For those unfamiliar with Kameron Hurley’s Bel Dame Apocrypha (God’s War, Infidel, Rapture), Nyxnissa so Dasheem (a.k.a. Nyx) is a hard-drinking, hard-fucking mercenary with sliding scale morals, working mostly as a headhunter on the planet Umayma, as the never-ending holy war between her home nation of Nasheen and their rival Chenja drags on. True to Hurley’s cacophonous approach to sci-fantasy worldbuilding, the details of the Bel Dame universe sound outrageous to the ear (insect-based technology?!?) but function with such an earthy coolness and insistent internal logic that they come off as realism. Hurley’s new book in the Bel Dame canon, Apocalypse Nyx, is a five-story cycle set in the time between the first and second novel of the trilogy; the stories are all standalones, though they are arranged chronologically and certain themes and character arcs thread through the book, giving it a satisfying, unified feel.
In “The Body Project”, Nyx and her team are on a job when they come across the mutilated corpse of Jahar, a former squad mate from Nyx’s time at the front. The problem is, Jahar should already be long dead – Nyx was there and blames herself. Nyx pretends to be a bel dame to get access to the building Jahar’s head is swinging from, only to cross paths with a long-estranged frenemy named Anneke who has her own reasons for investigating Jahar’s death. Then the real bel dames show up.
Anneke has joined the team by the time “The Heart is Eaten Last” begins, as Nyx takes a job hunting down domestic terrorists who are bombing weapons plants in southern Nasheen. Nyx’s estranged sister Kine comes calling, and her magician Rhys is finally getting sick of Nyx’s shit and starts looking for employment elsewhere, and a shapeshifter named Khos joins the team. “Soulbound” finds Nyx and the gang investigating a smuggler moving contraband in dead bodies when they come across a woman dissecting corpses while looking for the “seat of the soul”. The shortest work in the collection is “Crossroads at Jannah”, where Nyx is hired to retrieve some discarded data casings from an acid lake before they dissolve – a job that ends up being far more dangerous than it sounds.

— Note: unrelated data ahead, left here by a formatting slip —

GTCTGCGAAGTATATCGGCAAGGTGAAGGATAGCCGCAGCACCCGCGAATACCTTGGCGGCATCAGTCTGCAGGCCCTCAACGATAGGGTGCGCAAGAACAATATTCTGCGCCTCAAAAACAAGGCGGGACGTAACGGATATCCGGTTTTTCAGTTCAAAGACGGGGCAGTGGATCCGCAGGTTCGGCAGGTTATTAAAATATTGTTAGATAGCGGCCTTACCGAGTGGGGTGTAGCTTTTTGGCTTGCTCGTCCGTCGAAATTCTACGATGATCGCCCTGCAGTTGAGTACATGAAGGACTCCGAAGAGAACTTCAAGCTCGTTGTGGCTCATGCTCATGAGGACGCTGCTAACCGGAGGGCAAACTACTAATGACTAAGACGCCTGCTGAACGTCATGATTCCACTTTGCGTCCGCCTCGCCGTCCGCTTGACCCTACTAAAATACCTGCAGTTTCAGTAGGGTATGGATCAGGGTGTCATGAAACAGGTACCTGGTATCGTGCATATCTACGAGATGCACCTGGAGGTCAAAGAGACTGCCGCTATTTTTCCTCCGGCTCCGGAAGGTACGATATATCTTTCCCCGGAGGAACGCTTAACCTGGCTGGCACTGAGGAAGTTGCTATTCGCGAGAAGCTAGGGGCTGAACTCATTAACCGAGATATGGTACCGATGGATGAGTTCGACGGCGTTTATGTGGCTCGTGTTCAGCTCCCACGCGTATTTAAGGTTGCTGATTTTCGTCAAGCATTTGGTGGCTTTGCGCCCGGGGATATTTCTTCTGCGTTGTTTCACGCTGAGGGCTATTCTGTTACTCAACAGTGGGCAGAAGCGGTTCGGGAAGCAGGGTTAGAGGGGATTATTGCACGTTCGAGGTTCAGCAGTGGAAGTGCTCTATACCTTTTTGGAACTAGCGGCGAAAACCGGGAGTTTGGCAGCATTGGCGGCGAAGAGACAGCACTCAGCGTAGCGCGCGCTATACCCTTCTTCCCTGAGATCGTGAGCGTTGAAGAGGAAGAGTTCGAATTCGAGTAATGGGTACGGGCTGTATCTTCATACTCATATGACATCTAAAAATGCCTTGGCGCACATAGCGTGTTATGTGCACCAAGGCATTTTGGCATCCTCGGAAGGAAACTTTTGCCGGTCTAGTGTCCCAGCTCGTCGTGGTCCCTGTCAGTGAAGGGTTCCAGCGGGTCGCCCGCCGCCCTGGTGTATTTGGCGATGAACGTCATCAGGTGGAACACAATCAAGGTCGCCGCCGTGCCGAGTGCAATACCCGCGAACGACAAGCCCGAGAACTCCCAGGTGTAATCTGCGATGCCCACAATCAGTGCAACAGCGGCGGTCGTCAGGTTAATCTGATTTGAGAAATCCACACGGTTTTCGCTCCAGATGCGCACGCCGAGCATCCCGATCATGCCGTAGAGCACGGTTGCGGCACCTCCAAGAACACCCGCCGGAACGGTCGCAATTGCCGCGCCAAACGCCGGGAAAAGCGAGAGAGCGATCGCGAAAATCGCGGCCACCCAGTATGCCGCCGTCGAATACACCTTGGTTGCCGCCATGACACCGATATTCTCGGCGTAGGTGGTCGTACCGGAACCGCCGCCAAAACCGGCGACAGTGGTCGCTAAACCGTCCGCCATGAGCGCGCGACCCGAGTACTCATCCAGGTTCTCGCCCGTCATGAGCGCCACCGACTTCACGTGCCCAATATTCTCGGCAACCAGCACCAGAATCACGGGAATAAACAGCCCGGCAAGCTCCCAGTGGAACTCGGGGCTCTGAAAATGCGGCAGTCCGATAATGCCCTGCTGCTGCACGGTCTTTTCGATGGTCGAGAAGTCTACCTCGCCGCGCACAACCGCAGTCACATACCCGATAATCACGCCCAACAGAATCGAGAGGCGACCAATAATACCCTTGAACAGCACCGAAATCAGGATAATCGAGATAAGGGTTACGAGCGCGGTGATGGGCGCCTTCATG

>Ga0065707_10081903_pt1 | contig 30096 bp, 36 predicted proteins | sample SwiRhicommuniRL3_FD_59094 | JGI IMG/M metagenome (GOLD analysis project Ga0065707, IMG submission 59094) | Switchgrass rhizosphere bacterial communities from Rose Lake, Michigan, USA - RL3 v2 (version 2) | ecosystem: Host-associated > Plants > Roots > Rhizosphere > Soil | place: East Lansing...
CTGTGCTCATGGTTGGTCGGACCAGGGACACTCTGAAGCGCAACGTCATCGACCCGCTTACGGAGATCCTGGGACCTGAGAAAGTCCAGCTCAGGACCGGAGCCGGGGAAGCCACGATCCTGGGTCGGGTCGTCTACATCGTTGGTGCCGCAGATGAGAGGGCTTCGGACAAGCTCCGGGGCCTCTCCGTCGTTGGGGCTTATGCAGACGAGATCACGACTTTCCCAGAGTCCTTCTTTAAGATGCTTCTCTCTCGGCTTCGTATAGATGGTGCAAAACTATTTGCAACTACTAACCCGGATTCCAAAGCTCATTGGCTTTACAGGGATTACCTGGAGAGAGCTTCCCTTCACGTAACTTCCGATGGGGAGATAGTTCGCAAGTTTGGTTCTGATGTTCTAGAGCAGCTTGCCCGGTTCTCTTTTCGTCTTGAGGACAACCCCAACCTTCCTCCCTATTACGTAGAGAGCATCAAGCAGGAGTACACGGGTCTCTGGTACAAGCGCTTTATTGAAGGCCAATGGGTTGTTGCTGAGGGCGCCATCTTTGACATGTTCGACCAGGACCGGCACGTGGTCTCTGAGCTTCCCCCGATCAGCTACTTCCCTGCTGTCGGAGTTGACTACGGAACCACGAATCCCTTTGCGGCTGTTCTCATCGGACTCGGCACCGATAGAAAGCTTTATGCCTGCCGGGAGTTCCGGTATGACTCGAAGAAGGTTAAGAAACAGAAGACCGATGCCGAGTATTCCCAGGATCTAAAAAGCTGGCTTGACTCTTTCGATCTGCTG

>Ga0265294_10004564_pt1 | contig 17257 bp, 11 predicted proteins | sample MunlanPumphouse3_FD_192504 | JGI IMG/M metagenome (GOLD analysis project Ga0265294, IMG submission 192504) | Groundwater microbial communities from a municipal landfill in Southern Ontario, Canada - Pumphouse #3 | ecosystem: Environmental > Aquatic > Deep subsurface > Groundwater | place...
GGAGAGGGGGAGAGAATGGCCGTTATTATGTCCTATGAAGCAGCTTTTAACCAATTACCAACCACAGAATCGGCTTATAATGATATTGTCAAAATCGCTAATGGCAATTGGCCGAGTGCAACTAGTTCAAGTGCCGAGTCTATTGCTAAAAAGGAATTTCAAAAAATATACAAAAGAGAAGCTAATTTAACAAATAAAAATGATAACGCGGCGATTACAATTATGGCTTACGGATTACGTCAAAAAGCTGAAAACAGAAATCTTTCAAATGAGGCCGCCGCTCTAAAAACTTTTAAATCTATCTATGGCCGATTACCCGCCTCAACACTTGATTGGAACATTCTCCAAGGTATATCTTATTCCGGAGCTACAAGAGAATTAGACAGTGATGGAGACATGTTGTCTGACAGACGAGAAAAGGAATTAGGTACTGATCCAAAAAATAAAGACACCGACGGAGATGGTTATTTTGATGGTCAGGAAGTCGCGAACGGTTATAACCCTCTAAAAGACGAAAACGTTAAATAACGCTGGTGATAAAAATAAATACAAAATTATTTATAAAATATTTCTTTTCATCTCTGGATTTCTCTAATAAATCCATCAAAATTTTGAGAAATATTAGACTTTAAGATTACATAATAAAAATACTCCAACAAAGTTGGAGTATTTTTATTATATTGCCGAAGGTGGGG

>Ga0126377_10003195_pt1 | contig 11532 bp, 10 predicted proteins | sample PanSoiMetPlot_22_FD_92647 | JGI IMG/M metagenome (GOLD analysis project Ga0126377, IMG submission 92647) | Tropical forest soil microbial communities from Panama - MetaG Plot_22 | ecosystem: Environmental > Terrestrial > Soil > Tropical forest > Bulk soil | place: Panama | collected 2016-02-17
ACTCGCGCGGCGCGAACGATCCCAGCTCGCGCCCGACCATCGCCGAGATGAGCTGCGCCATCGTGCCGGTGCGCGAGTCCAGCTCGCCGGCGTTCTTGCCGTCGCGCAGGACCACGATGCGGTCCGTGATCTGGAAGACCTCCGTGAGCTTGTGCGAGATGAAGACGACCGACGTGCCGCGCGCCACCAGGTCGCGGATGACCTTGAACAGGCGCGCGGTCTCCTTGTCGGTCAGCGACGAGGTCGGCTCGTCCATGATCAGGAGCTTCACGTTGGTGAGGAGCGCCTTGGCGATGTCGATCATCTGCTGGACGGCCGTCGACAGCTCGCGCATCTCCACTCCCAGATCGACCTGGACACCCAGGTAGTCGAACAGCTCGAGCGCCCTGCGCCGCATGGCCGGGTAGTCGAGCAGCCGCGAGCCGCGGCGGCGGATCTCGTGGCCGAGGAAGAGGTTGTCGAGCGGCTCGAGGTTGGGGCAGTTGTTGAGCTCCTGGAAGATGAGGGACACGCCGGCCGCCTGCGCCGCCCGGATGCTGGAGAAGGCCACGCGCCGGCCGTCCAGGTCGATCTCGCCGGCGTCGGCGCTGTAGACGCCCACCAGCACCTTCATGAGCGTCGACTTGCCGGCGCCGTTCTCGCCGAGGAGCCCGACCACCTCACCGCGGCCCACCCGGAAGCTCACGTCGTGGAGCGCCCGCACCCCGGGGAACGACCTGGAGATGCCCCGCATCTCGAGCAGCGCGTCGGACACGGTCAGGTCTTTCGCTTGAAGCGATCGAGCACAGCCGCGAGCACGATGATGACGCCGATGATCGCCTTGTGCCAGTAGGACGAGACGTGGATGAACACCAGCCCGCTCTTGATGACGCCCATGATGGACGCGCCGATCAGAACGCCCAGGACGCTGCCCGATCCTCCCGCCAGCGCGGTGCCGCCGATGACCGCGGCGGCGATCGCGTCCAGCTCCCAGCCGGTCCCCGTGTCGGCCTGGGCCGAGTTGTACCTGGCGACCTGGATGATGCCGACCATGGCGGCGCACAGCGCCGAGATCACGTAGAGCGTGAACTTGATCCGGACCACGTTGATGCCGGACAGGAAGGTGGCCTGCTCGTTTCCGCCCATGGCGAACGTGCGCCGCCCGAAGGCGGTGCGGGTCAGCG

The nightcap to all this madness, and the best of the five stories, is “Paint it Red”. With the rest of her team taking some downtime, Nyx tries to take a day off, but Mahir, a fellow former inmate shows up to call in a favor, and hijacks Nyx for a smash-and-grab job while providing distressingly little in the way of details. The details don’t come until much later, when it leads to someone from Nyx’s past.
Nyx isn’t always an easy sell as a protagonist; she’s an objectively terrible person, but then Hurley tends to build worlds where only terrible people have fortitude/resources/luck to survive the day. In Hurley’s stories, the environment, culture, commerce, etc. is relentless in placing demands on your time, your mind, your body. Nyx’s coping mechanisms – drinking and fucking – are nothing new, and little changes in her temperament from the opening page to the last. This is a predictable feature of its placement within the canon of the trilogy – Nyx can’t really grow as a person any more than the space between God’s War and Infidel allows, and it’s doubtful Hurley would want her to anyway. Fans show up for the fatalistic prose, acid-tongued banter between hard-bitten mercenaries, over the top violence and female-centered action storytelling – Apocalypse Nyx delivers on all those fronts.